SALT LAKE CITY — Le’Veon Bell, the disgruntled running back, threw away $14.5 million this season by refusing to play for the Pittsburgh Steelers. He wants more money, perhaps so he can buy 20 Escalades instead of 18 or four mansions instead of three.
If he wants more money, maybe he shouldn’t have tossed aside that $14.5 million; that’s money he will never recover, no matter how big his next contract. But there is something else that’s even more precious that he lost forever: Time.
Athletes are on the clock in their 20s; their time at the height of their athletic powers is short. Roger Kahn wrote elegantly about the short window of time that an athlete is granted to enjoy the height of his athletic gifts. “The Boys of Summer” chronicles baseball and the Brooklyn Dodgers of the 1950s, but the following paragraph applies to all athletes.
Unlike most, a ball player must confront two deaths. First, between the ages of thirty and forty he perishes as an athlete. Although he looks trim and feels vigorous and retains unusual coordination, the superlative reflexes, the major league reflexes, pass on. At a point when many of his classmates are newly confident and rising in other fields, he finds that he can no longer hit a very good fastball or reach a grounder four strides to his right. At thirty-five he is experiencing the truth of finality. As his major league career is ending, all things will end. However he sprang, he was always earthbound. Mortality embraces him. The golden age has passed as in a moment. So will all things. So will all moments. Memento mori.
The average age of NFL players is 26. Research indicates that running backs reach peak performance at 27. Bell will be 26 next season. He has thrown away one of his golden years.
It’s the same in all sports. Only 10 men and 10 women have won a Grand Slam tennis event after the age of 30 in the last 50 years. The average age for athletes in the 2016 Summer Olympics was 25.2 for women, 26.2 for men.
Research conducted by the Boston Globe concluded that the prime years for Major League Baseball players is 25-30. Even golfers are not immune in their more sedate sport, with 75 percent of the sport’s Grand Slams being won by players 35 and younger.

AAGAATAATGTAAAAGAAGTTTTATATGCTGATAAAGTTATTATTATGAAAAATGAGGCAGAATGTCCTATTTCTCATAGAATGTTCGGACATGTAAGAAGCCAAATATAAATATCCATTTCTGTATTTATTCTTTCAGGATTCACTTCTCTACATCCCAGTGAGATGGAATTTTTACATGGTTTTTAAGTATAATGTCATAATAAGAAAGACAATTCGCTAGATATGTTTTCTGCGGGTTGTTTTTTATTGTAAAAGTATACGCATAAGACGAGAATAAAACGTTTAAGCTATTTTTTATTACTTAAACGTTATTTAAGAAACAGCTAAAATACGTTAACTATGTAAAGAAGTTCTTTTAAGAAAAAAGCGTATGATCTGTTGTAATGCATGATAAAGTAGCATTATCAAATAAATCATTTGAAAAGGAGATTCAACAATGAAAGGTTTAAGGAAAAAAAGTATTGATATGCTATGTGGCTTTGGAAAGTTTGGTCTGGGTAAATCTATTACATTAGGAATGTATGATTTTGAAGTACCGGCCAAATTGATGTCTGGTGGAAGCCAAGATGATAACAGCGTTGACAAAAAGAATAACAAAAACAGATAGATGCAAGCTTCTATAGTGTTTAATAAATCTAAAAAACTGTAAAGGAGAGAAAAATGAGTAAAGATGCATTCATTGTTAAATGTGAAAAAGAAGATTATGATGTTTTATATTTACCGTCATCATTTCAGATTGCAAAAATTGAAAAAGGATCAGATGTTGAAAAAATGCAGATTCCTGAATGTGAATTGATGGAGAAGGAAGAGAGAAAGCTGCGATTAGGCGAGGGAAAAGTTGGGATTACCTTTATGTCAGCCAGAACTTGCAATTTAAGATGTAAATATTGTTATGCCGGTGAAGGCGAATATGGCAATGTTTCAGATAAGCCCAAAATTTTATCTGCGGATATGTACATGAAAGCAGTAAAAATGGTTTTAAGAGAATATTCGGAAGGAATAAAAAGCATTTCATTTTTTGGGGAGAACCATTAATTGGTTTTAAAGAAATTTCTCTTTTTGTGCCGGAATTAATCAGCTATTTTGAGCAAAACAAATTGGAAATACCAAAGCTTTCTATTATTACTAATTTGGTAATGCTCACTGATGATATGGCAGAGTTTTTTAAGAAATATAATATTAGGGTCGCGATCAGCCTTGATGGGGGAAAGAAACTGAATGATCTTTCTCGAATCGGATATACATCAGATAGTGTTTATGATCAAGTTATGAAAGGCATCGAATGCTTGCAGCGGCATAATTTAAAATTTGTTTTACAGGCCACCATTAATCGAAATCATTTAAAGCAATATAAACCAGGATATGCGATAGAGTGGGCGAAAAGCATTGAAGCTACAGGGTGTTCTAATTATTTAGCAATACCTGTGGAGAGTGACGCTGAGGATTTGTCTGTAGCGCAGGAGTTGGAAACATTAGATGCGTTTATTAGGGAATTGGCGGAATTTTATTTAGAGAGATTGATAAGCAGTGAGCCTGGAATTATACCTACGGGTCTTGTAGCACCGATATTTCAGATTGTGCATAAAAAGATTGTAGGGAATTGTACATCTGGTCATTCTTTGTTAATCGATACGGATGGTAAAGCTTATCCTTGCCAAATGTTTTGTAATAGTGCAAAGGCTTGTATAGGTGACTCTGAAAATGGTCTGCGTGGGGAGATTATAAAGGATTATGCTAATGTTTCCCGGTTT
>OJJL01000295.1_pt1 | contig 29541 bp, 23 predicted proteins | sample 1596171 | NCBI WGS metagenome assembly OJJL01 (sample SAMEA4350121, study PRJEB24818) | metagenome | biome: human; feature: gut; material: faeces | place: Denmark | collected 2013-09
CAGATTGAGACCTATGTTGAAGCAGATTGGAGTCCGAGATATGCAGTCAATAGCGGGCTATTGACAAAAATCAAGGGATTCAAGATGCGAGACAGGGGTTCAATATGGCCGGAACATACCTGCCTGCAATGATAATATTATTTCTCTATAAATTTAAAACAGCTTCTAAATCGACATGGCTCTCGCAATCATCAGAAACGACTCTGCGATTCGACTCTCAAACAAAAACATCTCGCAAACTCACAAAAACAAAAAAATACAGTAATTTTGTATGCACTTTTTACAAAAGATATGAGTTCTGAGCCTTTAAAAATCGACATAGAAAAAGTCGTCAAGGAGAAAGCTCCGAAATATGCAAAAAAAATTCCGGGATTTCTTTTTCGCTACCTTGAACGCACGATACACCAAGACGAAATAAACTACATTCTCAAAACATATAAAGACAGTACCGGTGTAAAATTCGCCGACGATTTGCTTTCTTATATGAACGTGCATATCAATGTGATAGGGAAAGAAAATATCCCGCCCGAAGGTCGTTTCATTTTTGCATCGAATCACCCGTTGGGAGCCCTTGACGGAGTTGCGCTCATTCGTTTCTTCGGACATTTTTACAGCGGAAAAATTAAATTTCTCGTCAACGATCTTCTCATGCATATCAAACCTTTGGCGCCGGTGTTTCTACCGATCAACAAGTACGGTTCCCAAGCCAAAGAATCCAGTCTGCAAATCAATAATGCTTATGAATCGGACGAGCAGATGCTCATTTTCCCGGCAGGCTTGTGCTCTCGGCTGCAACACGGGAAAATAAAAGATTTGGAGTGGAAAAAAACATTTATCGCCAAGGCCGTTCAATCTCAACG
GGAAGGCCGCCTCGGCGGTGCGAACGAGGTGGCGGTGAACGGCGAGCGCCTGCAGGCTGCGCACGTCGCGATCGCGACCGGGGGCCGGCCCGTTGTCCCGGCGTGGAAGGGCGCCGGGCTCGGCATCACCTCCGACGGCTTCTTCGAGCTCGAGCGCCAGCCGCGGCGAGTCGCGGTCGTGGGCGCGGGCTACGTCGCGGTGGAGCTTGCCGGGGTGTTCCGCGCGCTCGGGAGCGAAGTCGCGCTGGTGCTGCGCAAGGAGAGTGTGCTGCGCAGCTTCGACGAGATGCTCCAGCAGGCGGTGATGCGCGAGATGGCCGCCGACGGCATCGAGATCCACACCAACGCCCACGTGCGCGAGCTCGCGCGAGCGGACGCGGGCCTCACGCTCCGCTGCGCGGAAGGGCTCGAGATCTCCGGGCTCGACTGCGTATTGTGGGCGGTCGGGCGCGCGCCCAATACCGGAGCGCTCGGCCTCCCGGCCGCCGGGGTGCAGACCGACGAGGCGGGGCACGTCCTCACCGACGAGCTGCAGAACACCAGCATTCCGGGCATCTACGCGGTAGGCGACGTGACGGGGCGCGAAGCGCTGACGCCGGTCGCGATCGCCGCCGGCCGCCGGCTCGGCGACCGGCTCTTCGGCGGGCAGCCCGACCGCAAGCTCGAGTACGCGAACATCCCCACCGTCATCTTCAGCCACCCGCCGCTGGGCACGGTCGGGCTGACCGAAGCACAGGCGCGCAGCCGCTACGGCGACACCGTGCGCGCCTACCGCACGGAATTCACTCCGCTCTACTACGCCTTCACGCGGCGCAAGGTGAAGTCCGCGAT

All of this seems to escape the notice of many of those most gifted. They think their golden age will endure forever; or at least they behave as if they do. They squander those golden years of their athletic prowess one way or another.
It might be for money. It might be drugs. It might be chronic discontentment. It might be domestic violence. It might simply be boorish behavior and a failure to understand their place in the grand scheme of things, but the end result is that they fail to enjoy and make the most of those precious years.
Terrell Owens spent his entire career so angry and discontented that most remember him more for his behavior than for his exploits on the field, and then later he couldn’t understand why he was denied the Hall of Fame for years. When he finally got the invitation, he boycotted the ceremony. He never did get it.
Odell Beckham is following the same path, angry, childish, petulant, whiny. He’s doomed to repeat Owens’ mistakes.
Karl Malone spent much of his career complaining about contracts and imagined slights; if he wasn’t giving someone the silent treatment, he was doing just the opposite, complaining about, well, we weren’t always certain what was bothering him. He finally figured it out years after he retired, and then he flew to Salt Lake City to apologize to owner Larry Miller while sitting in a parked car.
Wide receiver Dez Bryant made such a nuisance of himself with his off-the-field issues and sideline meltdowns — yelling at teammates and coaches and demanding attention and the ball — that he became persona non grata.
When he didn’t back it up with his play on the field, he was jettisoned and then somehow he was surprised and angered that coaches and teammates wanted him gone. He was still so full of himself that he turned down a $21 million free-agent offer from the Baltimore Ravens. It was only months later that he realized too late how good he had had it and dropped hints that he wanted to return to the Cowboys. Then he signed with the Saints in November — for less money — and tore his Achilles tendon. At 30, his best days are already behind him.
LeBron James has spent most of his career worrying about his “legacy,” and that will be part of his legacy. So will his chronic and classless complaining about teammates and coaches, whom he blamed for shortcomings that he helped create. His mantra: What can you do for me? A great player, he’ll be remembered equally for the permanent scowl on his face and running away from teams that weren’t built to his satisfaction.
For most of his career, Tiger Woods showed up for tournaments acting as if he were being led to his execution, scowling and cold with fans and reporters. Did he ever enjoy any of it? Only in the last couple of years, his game and repute in decline, has he warmed up.8 comments on this story
The list of athletes who squandered their time in the sun is endless. Hoodlum Latrell Sprewell. Grumpy Jay Cutler. Grumpier Kareem Abdul-Jabbar. Serial cheater Alex Rodriguez. Irascible Albert Belle.
They think they will always be transcendent on the field, always adored, always in the limelight. But when their skills are gone, when they move on, it’s finished in every way.
Who are you again?
They don’t realize that fans and reporters won’t always be fawning over them, that they won’t always have a free pass through life, that their legs won’t always be lively and light. They fail to enjoy the ride.